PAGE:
Parasitemia (parasites/μL)†4,478 ± 9,4003,081 ± 8,9133,090 ± 7,2304,947 ± 12,201
Table 2

Associations between antibody response against glutamate-rich protein (GLURP) and HLA class II molecules in the exposed group*

AntigensHLA class II genotypesAssociation with antibody response and HLAChi-squareRelative riskP
* Pos: = positive association; neg = negative association.
GLURP-R0
    P3HLA-DR4; HLA-DQ8Pos; Pos4.693; 4.6883.250; 3.0000.02; 0.02
    P4HLA-DR13Pos4.3753.5560.02
    P8HLA-DR13Pos3.9092.5820.02
    P9HLA-DR13Pos4.3073.2150.02
    P10HLA-DR8Pos4.3503.2310.02
    P11HLA-DR8; HLA-DQ4Pos5.422; 4.1565.280; 3.2040.01; 0.02
GLURP-R2
    S4HLA-DR7Neg6.7750.2040.005
Figure 1.
Figure 1.

Average age (years) and time of residence in a malaria-endemic area (years), and number of previous malaria attacks with respect to the number of recognized peptides in the exposed group. *P < 0.05 versus negative; **P < 0.05 versus one peptide.

Citation: The American Journal of Tropical Medicine and Hygiene Am J Trop Med Hyg 73, 6; 10.4269/ajtmh.2005.73.1096

Figure 2.
Figure 2.

Frequency of individuals from the exposed group with IgG antibodies to glutamate-rich protein (GLURP)-R0 and GLURP-R2 peptides. *S4 versus P3, P4, P5, P8, P9, P10, and S3, P < 0.005 for all comparisons; **P11 versus P3, P4, P5, P8, P9, P10, and S3, P < 0.005 for all comparisons.

Citation: The American Journal of Tropical Medicine and Hygiene Am J Trop Med Hyg 73, 6; 10.4269/ajtmh.2005.73.1096

Figure 3.
Figure 3.

Distribution of the IgG antibody response (optical density [OD] index values) against glutamate-rich protein (GLURP)-R0 and GLURP-R2 peptides in the exposed group. Short line = average; dotted line = 85th percentile; long line = OD index.

Citation: The American Journal of Tropical Medicine and Hygiene Am J Trop Med Hyg 73, 6; 10.4269/ajtmh.2005.73.1096

*

Address correspondence to Dalma M. Banic, Laboratório de Pesquisas em Malária, Departamento de Imunologia, Instituto Oswaldo Cruz, Fiocruz, Pavilhão Leônidas Deane, Av. Brasil 4365, Manguinhos, Rio de Janeiro, RJ, Brazil, CEP 21045-900. E-mail: banic@ioc.fiocruz.br

Authors’ addresses: Lilian R. Pratt-Riccio, Josué C. Lima-Junior, Leonardo J. M. Carvalho, Erika C. Espindola-Mendes, Joseli Oliveira-Ferreira, Cláudio T. Daniel-Ribeiro, and Dalma M. Banic, Laboratory of Malaria Research, Department of Immunology, Instituto Oswaldo Cruz, Fiocruz, Av. Brasil 4365, Manguinhos, Rio de Janeiro, RJ, Brazil, CEP 21045-900, Telephone: 55-21-3865-8135, Fax: 55-21-2209-4110, E-mails: riccio@ioc.fiocruz.br, josue@ioc.fiocruz.br, leojmc.ioc.fiocruz.br, lila@ioc.fiocruz.br, ribeiro@ioc.fiocruz.br, and banic@ioc.fiocruz.br. Michael Theisen, Department of Infectious Disease Immunology, Statens Serum Institut 5, Artillerivej, 81/344, DK-2300 Copenhagen S, Denmark, Telephone: 45-32-68-37-34, Fax: 45-32-68-30-35, E-mail: mth@ssi.dk. Fátima Santos, Fundação Nacional de Saúde de Rondônia. Av. Governador Jorge Teixeira, s/n, Setor Industrial, CEP 78900.100, Porto Velho, RO, Brazil, E-mail: fatimasantosro@bol.com.br. Anna C. Goldberg, Laboratório de Imunologia, Instituto do Coração/São Paulo, Av. Dr. Eneas de Carvalho Aguiar 44, Bloco B, 9° andar, CEP 05403-000, São Paulo, SP, Brazil, E-mail: goldberg@usp.br.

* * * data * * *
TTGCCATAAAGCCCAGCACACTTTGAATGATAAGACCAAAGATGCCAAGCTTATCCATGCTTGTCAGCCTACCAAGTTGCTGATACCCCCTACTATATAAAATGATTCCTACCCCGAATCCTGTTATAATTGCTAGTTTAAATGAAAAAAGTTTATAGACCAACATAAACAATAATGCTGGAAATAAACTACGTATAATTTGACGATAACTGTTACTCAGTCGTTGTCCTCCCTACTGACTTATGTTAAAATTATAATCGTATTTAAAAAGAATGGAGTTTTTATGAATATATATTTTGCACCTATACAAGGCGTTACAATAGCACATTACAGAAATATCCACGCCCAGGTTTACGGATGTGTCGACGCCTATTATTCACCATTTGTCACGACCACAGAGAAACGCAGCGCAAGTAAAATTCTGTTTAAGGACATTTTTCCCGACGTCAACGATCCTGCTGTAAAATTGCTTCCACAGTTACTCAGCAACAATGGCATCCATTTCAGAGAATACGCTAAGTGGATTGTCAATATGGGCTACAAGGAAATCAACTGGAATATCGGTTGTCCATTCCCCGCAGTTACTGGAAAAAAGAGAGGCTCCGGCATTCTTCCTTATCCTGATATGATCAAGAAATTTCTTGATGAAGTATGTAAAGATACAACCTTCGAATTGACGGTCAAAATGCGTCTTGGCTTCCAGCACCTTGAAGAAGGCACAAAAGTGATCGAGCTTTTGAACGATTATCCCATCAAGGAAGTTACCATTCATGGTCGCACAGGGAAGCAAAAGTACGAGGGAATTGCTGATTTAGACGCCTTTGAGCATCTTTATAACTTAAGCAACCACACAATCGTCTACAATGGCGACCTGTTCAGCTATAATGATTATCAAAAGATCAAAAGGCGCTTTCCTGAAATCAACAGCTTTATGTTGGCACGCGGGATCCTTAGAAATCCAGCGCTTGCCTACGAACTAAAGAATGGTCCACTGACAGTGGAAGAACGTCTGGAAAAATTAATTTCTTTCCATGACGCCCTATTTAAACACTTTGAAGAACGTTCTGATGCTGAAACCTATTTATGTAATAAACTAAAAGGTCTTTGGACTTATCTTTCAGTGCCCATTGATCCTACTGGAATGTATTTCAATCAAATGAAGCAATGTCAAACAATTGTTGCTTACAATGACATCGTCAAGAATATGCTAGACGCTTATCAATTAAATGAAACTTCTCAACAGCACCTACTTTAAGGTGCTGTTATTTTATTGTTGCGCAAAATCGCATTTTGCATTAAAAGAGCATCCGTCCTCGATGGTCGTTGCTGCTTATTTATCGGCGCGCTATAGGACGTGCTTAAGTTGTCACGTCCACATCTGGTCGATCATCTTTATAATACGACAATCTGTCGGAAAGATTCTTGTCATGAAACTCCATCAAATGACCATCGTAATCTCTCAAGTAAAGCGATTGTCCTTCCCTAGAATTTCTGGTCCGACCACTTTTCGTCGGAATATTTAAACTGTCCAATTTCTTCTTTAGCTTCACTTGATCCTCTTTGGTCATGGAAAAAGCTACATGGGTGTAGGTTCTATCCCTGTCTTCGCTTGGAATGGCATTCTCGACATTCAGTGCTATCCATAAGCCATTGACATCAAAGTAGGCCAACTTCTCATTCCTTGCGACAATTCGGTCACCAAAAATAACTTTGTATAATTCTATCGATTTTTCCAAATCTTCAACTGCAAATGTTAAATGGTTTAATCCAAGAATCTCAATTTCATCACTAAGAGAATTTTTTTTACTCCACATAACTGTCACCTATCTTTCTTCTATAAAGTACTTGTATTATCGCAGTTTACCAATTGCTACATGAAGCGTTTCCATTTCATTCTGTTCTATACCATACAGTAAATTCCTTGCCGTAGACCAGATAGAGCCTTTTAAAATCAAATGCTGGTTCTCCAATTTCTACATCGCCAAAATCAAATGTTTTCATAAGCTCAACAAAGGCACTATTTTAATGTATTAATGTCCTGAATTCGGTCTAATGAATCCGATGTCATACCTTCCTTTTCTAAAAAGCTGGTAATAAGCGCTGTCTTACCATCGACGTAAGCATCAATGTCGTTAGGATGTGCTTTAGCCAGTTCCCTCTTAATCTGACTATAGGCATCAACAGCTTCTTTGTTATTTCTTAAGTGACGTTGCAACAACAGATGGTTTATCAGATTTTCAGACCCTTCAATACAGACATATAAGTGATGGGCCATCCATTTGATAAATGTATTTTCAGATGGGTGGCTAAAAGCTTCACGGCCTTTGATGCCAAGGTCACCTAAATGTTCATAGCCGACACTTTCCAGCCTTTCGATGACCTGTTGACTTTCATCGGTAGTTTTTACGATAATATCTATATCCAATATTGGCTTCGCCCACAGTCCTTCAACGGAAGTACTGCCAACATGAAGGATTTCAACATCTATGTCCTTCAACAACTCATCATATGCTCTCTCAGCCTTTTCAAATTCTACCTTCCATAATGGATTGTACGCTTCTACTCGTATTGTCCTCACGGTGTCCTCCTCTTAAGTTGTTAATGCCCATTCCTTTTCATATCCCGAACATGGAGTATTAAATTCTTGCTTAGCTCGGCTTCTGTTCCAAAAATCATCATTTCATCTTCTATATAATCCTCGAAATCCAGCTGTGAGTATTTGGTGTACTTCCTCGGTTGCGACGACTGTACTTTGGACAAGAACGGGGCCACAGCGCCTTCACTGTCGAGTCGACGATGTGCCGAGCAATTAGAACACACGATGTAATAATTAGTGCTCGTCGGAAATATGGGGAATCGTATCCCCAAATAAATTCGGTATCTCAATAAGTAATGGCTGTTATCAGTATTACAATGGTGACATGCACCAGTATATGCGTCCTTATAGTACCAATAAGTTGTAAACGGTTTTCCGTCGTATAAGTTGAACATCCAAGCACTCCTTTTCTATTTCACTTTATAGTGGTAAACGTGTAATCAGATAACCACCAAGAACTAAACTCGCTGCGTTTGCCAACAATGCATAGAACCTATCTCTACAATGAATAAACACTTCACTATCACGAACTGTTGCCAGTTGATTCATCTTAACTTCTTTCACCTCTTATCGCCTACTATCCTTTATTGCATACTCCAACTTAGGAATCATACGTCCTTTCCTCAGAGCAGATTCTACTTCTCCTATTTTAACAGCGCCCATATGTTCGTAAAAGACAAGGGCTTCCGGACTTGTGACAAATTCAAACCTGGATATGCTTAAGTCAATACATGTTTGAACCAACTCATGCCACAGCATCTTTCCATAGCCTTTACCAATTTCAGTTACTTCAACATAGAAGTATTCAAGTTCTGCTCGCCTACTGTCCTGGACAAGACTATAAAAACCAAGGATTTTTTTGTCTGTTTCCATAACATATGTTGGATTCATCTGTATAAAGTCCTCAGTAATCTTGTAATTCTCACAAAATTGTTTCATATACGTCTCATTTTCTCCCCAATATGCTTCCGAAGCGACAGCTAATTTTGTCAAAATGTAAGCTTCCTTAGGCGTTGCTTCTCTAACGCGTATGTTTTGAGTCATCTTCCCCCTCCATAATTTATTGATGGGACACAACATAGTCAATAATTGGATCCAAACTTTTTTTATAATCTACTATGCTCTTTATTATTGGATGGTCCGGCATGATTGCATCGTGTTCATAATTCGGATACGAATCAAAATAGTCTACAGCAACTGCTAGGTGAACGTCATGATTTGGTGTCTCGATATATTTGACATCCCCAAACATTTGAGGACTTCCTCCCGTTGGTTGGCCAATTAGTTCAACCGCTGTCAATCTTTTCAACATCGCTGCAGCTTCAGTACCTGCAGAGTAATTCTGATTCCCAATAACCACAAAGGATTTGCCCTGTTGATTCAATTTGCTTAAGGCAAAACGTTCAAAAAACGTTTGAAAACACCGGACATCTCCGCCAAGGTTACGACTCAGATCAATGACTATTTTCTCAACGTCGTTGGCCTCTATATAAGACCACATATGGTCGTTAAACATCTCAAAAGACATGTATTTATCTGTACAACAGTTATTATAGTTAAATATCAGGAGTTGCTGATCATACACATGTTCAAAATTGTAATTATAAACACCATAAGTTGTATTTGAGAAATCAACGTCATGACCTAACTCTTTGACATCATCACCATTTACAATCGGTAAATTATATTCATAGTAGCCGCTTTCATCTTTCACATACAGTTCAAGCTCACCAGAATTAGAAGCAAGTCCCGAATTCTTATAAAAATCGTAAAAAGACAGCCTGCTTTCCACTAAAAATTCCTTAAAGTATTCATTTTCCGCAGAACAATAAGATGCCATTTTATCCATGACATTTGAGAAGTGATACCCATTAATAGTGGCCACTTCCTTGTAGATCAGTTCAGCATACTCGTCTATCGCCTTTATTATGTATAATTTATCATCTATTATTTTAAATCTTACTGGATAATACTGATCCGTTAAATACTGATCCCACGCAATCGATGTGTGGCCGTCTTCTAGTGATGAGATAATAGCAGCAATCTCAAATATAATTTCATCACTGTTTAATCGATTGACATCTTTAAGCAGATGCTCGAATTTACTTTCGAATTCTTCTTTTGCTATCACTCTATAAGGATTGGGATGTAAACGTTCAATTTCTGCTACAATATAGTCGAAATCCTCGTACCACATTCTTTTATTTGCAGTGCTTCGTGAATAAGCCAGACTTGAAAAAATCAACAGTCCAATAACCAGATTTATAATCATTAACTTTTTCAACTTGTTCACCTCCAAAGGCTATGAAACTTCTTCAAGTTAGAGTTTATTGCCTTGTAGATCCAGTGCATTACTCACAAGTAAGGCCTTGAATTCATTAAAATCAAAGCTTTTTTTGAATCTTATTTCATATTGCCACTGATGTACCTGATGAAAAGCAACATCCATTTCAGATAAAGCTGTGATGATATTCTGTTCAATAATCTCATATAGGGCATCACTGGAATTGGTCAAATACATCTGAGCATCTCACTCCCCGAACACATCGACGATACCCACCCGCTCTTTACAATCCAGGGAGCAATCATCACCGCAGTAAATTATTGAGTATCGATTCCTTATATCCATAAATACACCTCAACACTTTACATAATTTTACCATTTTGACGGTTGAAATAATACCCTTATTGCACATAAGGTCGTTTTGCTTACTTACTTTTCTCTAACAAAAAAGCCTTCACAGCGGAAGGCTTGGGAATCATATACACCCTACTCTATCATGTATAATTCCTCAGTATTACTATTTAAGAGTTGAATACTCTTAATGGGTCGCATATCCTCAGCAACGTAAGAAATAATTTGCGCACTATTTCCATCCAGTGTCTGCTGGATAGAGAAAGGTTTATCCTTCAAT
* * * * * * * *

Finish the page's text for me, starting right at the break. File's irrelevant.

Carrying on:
Acknowledgments: We thank the villagers of Candeias do Jamari and São Miguel for their participation in the study, Dr. Pedro H. Cabello for help with the HLA statistical analysis, Rosilene Ramos Gonçalves for technical assistance, Dr. Mitchell R. Lishon for his careful review of the manuscript. We also thank the Fundação Nacional de Saúde/Ministério da Saúde, Brazil for providing facilities in the malaria-endemic area.

Financial support: This work was supported by Fundação de Amparo à Pesquisa do Estado do Rio de Janeiro (Brazil), and the Conselho Nacional de Desenvolvimento Científico e Tecnológico (CNPq, Brazil). The authors are recipient of research fellowships from Coordenação de Aperfeiçoamento de Pessoal de Nível Superior (Lillian R. Pratt-Riccio), and CNPq (Josué C. Lima-Junior, Joseli Oliveira-Ferreira, Cláudio T. Daniel-Ribeiro, and Dalma M. Banic).

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Author Notes

Reprint requests: Dalma M. Banic. Laboratório de Pesquisas em Malária, Departamento de Imunologia, Instituto Oswaldo Cruz, Fiocruz, Pavilhão Leônidas Deane, Av. Brasil 4365, Manguinhos, Rio de Janeiro, RJ, Brazil, CEP 21045-900.